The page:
From Home Furnishing Business
Consumers Ready to Replace Household Goods
U.S. consumers have been holding tight to their worn out sofas much longer than their grandparents and past generations did, laying the ground for a possible rebound in consumer spending as things start to wear out.
Americans have been holding on to their wobbly washing machines and sagging sofas even longer than their grandparents did 50 years ago, setting the stage for a rebound in consumer spending as old household goods wear out.
The average age of consumer durable goods — long-lasting items such as furniture, appliances and computers — is the highest since 1962, according to data from the Bureau of Economic Analysis dating to 1925. Among things Americans are keeping for the longest time: jewelry and wristwatches and home and garden tools like lawnmowers.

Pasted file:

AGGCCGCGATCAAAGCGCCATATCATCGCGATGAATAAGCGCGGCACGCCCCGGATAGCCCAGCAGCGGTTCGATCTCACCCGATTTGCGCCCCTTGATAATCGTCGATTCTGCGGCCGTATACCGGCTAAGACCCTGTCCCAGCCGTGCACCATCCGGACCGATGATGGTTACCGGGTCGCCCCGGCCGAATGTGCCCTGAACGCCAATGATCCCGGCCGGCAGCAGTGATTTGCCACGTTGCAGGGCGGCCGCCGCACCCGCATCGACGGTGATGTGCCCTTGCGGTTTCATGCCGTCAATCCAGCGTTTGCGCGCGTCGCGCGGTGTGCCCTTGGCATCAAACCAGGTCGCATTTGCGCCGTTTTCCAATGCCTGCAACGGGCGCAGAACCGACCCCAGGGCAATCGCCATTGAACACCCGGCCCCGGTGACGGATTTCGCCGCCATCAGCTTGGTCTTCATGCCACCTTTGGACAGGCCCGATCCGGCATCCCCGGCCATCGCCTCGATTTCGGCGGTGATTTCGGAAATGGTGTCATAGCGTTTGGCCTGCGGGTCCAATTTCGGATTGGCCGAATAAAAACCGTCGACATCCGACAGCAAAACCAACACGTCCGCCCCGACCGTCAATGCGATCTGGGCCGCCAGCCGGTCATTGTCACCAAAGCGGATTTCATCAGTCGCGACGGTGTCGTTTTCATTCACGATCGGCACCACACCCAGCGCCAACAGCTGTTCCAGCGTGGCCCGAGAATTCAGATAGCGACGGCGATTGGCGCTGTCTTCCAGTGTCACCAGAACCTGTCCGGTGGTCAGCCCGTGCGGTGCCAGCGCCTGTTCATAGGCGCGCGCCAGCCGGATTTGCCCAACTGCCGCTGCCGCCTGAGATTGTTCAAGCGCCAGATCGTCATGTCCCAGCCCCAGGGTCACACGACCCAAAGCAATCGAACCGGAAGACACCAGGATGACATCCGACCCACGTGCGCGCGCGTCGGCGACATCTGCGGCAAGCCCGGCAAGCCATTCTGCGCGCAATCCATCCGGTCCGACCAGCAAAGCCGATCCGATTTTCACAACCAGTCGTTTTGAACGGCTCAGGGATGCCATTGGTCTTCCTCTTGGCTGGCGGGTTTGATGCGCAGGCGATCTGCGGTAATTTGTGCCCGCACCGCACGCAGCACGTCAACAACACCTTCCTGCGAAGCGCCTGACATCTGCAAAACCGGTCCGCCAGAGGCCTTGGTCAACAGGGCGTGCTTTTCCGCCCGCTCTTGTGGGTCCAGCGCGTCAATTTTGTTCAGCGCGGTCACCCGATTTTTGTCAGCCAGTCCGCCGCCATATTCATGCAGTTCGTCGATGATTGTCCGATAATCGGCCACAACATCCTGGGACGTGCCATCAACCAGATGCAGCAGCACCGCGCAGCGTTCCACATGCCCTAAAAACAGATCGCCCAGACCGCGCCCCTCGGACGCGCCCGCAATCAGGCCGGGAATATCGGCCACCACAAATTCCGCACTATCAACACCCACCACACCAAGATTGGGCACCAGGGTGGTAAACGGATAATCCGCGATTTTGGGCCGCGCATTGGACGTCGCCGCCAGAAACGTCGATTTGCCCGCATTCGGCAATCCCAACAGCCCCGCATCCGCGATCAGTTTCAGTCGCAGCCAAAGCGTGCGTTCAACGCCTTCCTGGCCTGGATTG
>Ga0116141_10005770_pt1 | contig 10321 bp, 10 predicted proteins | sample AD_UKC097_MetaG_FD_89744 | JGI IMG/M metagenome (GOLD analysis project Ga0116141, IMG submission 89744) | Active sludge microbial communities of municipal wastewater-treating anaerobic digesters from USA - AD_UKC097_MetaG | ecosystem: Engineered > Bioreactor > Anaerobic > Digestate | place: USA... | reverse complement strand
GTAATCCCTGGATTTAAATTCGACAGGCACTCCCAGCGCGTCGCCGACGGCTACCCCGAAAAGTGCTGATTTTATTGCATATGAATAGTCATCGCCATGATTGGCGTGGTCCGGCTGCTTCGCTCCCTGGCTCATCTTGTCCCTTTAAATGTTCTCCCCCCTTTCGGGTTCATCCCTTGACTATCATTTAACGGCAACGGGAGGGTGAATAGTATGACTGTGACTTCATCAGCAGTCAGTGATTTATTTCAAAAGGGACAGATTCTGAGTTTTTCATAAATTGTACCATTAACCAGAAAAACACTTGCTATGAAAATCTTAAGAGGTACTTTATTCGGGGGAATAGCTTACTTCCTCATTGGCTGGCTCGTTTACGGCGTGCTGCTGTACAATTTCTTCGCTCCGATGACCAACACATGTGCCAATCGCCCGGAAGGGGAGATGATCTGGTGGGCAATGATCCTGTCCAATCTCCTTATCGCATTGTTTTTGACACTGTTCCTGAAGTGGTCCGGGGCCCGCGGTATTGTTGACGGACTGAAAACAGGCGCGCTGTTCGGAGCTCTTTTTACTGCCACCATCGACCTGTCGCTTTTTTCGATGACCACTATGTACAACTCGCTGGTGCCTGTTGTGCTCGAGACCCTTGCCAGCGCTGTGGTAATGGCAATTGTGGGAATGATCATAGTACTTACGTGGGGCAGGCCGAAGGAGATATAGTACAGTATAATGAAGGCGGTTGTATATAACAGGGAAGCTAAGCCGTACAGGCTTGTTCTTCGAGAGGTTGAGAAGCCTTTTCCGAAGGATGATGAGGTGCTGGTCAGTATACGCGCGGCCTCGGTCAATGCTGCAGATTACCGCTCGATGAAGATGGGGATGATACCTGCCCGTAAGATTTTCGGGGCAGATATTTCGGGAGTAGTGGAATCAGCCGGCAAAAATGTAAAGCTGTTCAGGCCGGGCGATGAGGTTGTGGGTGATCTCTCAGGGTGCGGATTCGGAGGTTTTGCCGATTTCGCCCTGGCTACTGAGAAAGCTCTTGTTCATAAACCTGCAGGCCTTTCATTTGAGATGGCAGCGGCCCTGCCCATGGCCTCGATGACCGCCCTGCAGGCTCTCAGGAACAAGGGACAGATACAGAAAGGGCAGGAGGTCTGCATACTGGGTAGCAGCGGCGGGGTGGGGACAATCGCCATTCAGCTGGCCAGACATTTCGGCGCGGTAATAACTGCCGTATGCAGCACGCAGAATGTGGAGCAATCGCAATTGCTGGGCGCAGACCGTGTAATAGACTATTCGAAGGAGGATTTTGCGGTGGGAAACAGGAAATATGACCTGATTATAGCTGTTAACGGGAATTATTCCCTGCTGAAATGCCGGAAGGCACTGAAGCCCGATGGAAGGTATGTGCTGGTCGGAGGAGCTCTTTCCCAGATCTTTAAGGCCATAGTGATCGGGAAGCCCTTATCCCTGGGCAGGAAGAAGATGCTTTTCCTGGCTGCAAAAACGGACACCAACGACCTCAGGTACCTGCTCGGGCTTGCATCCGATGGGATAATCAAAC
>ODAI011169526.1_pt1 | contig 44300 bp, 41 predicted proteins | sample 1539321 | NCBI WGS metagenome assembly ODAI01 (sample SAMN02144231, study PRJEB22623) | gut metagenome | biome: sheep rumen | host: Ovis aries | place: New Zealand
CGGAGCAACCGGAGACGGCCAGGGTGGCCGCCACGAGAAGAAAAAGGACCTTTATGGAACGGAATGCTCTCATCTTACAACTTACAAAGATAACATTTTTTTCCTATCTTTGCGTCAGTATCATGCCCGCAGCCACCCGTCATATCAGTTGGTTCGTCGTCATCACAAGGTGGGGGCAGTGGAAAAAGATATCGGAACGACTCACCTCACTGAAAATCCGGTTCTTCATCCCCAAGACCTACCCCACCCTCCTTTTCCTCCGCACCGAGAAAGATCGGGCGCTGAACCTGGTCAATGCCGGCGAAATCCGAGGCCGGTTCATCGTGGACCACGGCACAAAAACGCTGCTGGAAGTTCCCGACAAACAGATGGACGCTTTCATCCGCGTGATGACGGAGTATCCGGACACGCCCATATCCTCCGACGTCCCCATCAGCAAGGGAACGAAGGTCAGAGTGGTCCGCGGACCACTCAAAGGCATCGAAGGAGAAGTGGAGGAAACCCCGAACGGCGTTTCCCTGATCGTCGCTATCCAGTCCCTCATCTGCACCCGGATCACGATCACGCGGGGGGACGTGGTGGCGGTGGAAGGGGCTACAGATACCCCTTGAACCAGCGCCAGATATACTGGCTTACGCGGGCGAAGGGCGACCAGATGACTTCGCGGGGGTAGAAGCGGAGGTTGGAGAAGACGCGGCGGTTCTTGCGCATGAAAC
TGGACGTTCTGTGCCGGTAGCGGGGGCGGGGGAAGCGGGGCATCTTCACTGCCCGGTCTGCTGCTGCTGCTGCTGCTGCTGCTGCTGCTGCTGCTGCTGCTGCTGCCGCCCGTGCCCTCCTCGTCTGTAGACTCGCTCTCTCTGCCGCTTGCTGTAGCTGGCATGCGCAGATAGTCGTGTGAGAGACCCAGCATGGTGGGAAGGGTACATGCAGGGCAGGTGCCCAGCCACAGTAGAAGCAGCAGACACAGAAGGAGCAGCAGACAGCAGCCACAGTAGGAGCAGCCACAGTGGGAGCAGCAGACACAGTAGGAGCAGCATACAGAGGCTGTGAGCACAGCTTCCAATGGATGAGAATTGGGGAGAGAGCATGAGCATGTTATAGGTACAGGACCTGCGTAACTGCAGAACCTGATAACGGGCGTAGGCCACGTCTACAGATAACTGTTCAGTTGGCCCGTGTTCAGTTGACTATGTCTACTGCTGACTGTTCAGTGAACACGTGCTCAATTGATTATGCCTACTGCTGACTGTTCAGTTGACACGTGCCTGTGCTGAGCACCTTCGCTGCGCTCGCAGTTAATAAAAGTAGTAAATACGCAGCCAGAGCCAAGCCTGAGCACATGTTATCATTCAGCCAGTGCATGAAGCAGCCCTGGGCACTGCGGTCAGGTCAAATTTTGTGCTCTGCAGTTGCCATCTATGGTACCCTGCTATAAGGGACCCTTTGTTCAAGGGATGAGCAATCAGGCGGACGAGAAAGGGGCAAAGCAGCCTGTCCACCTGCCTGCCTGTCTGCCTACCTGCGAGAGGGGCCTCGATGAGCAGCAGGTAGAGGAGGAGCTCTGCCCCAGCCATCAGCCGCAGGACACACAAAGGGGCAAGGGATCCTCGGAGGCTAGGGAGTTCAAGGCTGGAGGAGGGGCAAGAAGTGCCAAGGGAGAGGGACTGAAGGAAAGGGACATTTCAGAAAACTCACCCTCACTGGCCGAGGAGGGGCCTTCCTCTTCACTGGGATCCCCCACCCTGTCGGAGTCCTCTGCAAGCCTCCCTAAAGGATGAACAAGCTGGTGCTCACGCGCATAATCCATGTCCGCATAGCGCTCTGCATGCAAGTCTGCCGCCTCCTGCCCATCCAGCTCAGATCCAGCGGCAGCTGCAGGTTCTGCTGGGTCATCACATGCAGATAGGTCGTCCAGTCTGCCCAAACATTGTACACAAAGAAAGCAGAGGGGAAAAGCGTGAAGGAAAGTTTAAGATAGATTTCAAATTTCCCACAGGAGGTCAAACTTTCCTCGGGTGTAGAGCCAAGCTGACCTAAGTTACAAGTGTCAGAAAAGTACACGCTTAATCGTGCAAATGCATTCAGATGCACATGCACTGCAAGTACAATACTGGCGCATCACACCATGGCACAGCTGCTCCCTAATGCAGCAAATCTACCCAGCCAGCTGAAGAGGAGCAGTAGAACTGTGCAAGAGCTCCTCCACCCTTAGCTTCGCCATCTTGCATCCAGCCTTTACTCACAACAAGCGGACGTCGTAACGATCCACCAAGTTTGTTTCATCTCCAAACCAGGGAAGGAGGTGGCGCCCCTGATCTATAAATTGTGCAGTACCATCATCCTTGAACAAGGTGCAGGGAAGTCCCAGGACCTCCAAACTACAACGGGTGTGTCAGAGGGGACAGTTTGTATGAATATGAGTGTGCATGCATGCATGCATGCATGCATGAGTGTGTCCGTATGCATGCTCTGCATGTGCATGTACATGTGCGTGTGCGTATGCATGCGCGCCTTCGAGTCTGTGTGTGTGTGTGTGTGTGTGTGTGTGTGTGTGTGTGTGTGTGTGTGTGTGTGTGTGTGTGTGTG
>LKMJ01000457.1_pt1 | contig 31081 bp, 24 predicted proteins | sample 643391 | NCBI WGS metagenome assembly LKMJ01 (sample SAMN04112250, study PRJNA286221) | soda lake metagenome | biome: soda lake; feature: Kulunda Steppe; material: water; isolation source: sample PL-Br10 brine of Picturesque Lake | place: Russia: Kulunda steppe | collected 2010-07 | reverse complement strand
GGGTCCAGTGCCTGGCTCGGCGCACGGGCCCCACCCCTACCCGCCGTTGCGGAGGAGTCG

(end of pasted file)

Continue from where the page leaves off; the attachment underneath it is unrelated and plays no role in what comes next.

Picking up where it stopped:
Replacement purchases, overdue after the worst recession since the Great Depression, would boost the consumer spending that accounts for 70 percent of the economy. Automobile sales are headed for their best year since 2007, showing Americans have the financial security to buy more expensive items, and economists say that means household-goods sales will pick up.
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Source: Denver Post